A WATERSHED-BASED CLASSIFICATION SYSTEM FOR LAKES IN AGRICULTURALLY-DOMINATED ECOSYSTEMS: A CASE STUDY OF NEBRASKA RESERVOIRS
Date of this Version
In recent decades substantial progress has been made in improving the quality of surface waters in the United States (Hawkins et al., 2000; EPA, 2000; EPA, 2001); nevertheless, much work remains to be done in assessing the state of impairment of lake waters. Impairment implies that the existing water quality of a lake, as measured by selected criteria (e.g., nitrogen, phosphorus, chlorophyll-a, Secchi depth), exceeds a threshold value or standard that presumably reflects optimal attainable lake water quality conditions (or "reference" conditions) (Hughes, 1995; EPA, 2000; EPA, 2001). Such impaired waters are not suitable for designated uses such as drinking, irrigation, recreation or fishery (Carpenter et al., 1998). The management of lake water quality requires an effective means to establish which lakes are most impaired (and, hence, may require restoration) and which lakes are least impaired.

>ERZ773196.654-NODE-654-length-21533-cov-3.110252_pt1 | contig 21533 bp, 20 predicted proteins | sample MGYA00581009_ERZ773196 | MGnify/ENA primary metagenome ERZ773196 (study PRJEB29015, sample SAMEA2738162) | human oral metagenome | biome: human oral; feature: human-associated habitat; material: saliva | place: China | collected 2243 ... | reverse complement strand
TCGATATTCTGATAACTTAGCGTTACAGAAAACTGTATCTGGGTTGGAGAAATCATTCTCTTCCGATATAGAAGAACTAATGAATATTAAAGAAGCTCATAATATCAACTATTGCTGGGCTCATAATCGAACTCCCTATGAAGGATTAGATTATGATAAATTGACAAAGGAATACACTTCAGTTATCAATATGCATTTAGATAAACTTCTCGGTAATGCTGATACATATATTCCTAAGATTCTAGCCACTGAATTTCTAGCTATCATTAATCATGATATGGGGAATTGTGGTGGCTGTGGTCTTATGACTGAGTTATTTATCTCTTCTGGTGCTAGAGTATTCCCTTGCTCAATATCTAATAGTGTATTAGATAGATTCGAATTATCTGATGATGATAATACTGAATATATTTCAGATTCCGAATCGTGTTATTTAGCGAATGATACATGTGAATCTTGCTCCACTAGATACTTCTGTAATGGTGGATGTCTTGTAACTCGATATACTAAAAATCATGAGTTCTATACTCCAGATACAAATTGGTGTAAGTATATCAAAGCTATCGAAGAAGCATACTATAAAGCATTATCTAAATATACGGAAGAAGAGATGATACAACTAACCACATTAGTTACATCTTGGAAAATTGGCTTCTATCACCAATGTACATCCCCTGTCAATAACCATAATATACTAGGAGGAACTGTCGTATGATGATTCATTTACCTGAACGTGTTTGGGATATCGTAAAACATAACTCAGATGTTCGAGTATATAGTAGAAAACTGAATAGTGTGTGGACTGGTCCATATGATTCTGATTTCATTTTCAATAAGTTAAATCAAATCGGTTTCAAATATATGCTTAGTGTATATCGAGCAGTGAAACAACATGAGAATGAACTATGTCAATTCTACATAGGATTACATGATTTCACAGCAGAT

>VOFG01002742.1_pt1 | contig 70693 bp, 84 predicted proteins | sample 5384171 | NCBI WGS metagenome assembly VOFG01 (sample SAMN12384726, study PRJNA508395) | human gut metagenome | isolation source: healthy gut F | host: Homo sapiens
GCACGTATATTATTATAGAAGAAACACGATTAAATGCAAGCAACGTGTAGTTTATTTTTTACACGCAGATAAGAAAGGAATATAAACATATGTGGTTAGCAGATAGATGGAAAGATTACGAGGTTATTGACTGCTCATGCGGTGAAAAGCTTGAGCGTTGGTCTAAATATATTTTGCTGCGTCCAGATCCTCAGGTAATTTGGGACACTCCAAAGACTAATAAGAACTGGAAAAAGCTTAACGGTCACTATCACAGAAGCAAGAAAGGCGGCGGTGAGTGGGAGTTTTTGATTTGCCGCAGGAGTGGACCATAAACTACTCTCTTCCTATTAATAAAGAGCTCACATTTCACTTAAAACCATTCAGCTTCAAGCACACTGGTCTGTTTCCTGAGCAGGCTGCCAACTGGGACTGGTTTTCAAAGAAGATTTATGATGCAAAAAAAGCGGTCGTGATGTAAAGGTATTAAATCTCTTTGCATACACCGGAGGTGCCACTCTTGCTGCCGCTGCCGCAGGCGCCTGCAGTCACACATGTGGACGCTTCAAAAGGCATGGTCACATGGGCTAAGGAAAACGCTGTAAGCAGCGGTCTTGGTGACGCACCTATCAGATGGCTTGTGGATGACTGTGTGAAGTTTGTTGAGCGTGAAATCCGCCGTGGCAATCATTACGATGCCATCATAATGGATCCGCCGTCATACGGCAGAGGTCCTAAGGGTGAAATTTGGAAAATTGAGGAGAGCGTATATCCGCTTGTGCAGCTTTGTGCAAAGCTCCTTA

It is estimated that about 43 percent of the 16.4 million hectares comprising the United States' lake area have been adequately assessed for water quality (EPA, 2000). Of the lakes that have been assessed, 45 percent are "impaired" and 9 percent of the impaired lakes are listed as threatened. Nutrients exported from agricultural lands contribute about 50 percent of water quality problems in impaired lakes (Figure 1.1) (EPA, 2000). Water quality standards are particularly difficult to establish for lakes located in areas highly modified by humans, such as agricultural landscapes of the Midwest. In these areas (a) few, if any, lakes may represent pre-settlement "reference" conditions, and (b) many lakes are human constructed (e.g., reservoirs). The principal objective of this research is to develop and evaluate an approach for establishing lake water quality standards using watershed-based classification of lakes.
Biogeochemistry Commons, Environmental Monitoring Commons, Fresh Water Studies Commons, Hydrology Commons, Water Resource Management Commons
A DISSERTATION Presented to the Faculty of The Graduate College at the University of Nebraska In Partial Fulfillment ofRequirements For the Degree of Doctor of Philosophy, Major: Geography, Under the Supervision of Professor James W. Merchant. Lincoln, Nebraska: December, 2004
Copyright (c) 2004 Henry N. N. Bulley